An Introduction to WordPress Action Hooks

If you’re going to be doing any level of WordPress development, themes or plugins, you will invariably run into the need to take advantage of the WordPress Action Hook system. But the more I am able to talk to people in the community, the more I realize that people simply don’t understand the concept very well, or at all.

In fact, one of the biggest barriers to using what is referred to as a Theme Framework or creating their own plugins is the fact that they rely heavily on Action Hooks to function properly.

Understanding this concept accelerated my level of development skills immediately after I figured out what hooks were, and how they worked. And today, I want to help you find that path too.

So, What Are WordPress Action Hooks?

This can be a very easy, and a somewhat difficult thing to explain. Action hooks are essentially placeholders. Wherever an action hook is placed, it will execute any code that has been “hooked” to it.

So, let’s try to visualize this with some default WordPress action hooks that are in most themes. You can find wp_head and wp_footer in just about every single theme available, and most people don’t realize these are action hooks. They’re simply placeholders that plugins can use to insert code into the <head> and footer of the theme. Often times, they use these action hooks to insert things like CSS or Analytics code. They create a function that generates the code, and then “hook” that function to either wp_head or wp_footer.

If I could wrap up the concept in one sentence, it would be this: WordPress action hooks are a means of providing a way for other developers to insert their own code in specific locations within your code, in order to change or expand the functionality of your code.

Why Action Hooks Are Necessary

Like any other major piece of software, WordPress evolves. Every few months a new version is released.

Let’s assume that action hooks didn’t exist, but you wanted to change or extend some function of WordPress. In order to do this, you have to modify core WordPress files. And when it comes time to upgrade, you’re left with a choice: do the upgrade and lose all my modifications, or stay with the old version.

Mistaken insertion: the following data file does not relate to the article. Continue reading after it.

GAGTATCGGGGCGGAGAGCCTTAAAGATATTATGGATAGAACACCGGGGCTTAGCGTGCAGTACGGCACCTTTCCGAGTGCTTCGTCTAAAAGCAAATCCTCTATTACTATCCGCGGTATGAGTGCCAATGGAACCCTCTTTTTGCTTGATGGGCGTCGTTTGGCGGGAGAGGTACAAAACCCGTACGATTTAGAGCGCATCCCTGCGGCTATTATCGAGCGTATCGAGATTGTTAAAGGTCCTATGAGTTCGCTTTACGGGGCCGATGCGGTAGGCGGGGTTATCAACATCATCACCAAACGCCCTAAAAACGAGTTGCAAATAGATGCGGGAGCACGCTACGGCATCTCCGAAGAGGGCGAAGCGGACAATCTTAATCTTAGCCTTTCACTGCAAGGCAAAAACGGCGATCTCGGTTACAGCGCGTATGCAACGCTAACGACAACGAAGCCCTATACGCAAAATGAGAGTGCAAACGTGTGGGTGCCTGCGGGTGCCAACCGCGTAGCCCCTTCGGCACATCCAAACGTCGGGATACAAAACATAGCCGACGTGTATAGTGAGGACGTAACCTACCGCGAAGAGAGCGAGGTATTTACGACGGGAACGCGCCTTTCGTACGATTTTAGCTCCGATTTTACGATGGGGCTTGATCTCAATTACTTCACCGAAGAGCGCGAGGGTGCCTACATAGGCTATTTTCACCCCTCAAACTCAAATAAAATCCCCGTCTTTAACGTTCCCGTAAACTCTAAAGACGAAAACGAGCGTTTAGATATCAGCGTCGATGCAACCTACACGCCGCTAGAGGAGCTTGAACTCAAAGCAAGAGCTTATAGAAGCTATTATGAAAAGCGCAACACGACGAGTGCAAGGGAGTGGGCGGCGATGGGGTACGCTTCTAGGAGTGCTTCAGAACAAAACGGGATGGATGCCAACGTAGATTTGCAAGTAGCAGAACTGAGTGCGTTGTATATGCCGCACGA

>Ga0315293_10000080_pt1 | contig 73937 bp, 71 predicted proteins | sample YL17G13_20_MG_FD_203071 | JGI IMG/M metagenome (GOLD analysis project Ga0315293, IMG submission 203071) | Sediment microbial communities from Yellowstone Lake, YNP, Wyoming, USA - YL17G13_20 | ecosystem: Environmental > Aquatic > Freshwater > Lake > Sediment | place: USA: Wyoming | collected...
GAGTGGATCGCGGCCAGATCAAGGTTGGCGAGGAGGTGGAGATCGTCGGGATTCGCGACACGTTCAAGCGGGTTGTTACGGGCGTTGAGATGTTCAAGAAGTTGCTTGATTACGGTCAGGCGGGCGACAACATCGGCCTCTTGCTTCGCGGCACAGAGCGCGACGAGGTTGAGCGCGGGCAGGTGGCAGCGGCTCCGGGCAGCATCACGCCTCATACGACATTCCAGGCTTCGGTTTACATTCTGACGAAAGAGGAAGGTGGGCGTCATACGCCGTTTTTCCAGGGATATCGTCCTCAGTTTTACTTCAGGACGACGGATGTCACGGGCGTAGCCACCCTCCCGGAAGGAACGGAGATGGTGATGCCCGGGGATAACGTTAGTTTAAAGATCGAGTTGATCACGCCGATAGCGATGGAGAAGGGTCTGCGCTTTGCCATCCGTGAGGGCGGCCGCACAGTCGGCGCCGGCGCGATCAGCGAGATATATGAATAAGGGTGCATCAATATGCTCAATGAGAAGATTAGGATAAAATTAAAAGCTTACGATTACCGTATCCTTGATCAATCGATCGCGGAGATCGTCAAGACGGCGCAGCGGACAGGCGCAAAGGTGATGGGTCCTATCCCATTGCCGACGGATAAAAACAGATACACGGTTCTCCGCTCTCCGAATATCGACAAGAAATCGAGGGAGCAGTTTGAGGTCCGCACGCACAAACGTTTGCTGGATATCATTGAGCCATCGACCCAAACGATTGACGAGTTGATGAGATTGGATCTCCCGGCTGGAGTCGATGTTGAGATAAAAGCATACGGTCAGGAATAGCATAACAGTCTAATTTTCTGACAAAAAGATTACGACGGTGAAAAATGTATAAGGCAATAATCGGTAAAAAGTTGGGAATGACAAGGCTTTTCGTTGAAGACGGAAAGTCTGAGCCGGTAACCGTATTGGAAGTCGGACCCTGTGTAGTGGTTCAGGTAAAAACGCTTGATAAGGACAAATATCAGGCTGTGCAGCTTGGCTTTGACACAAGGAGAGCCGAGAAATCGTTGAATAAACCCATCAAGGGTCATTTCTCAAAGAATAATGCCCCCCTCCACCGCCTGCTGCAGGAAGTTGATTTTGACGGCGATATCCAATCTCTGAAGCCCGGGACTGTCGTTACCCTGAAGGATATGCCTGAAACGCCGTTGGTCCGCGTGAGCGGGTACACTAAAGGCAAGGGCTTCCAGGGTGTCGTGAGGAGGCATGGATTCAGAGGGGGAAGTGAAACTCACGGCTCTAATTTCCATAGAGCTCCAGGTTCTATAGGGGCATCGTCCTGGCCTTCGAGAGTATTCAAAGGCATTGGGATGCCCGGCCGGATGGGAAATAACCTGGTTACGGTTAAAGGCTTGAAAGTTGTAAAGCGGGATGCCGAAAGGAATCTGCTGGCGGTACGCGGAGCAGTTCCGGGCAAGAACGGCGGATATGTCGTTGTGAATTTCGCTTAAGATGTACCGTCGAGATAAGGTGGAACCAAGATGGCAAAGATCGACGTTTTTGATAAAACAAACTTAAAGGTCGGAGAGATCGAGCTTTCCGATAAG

But if you use action hooks to modify how WordPress works, you can upgrade knowing that your mods are in a separate file which makes the changes the correct way, and you won’t be in danger of having those mods overwritten during the upgrade.

How Do Action Hooks Work?

Going back to the example of the wp_head and wp_footer actions, let’s assume that you wanted to insert some CSS in your <head> section of your theme so that you can override the link colors.

(don’t worry about the “what” so much. the “how” is much more important here).

The first thing you need to do is create a function that inserts the code. Because action hooks only allow functions to be “hooked” to them, we’ll need to create a function that generates the code:

function insert_some_css() {
	echo <<<CSS
<style type="text/css">
	a {
		color: #08FF00; /* green */
		text-decoration: none;
	}
	a:hover {
		color: #FF0000; /* red */
		text-decoration: underline;
	}
</style>
	CSS;
}

So, once you have your function constructed, it’s time to “hook” the function to the wp_head action hook. It’s pretty easy:

add_action('wp_head', 'insert_some_css');

In layman’s terms, that line of code is saying, “Whenever the wp_head action shows up in the theme code, execute the insert_some_css function.”

My final code usually looks something like this:

add_action('wp_head', 'insert_some_css');
function insert_some_css() {
	echo <<<CSS
<style type="text/css">
	a {
		color: #08FF00; /* green */
		text-decoration: none;
	}
	a:hover {
		color: #FF0000; /* red */
		text-decoration: underline;
	}
</style>
	CSS;
}

It’s really not a difficult concept, if you think about it. All you need to do is find an action hook that you want to use to output some code, create a function, and hook the function to that action using the add_action code I gave you above.

As always, be sure any PHP code is placed between opening and closing PHP tags, or it will not execute.

Creating Your Own Action Hooks

While WordPress does provide you with a LOT of action hooks that you can take advantage of, you can create your own too, giving your theme or plugin the same benefit of letting other people make changes to your code, without having to edit your code.

So, if you want to provide an action hook that will execute any functions that are “hooked” to it, just use this code:

<?php do_action('my_action_hook_name'); ?>

Of course, change the my_action_hook_name to something unique that describes the location and/or purpose of the action hook.

And now, anyone can come along and hook their own function to your newly created action hook.

Other Sources on Action Hooks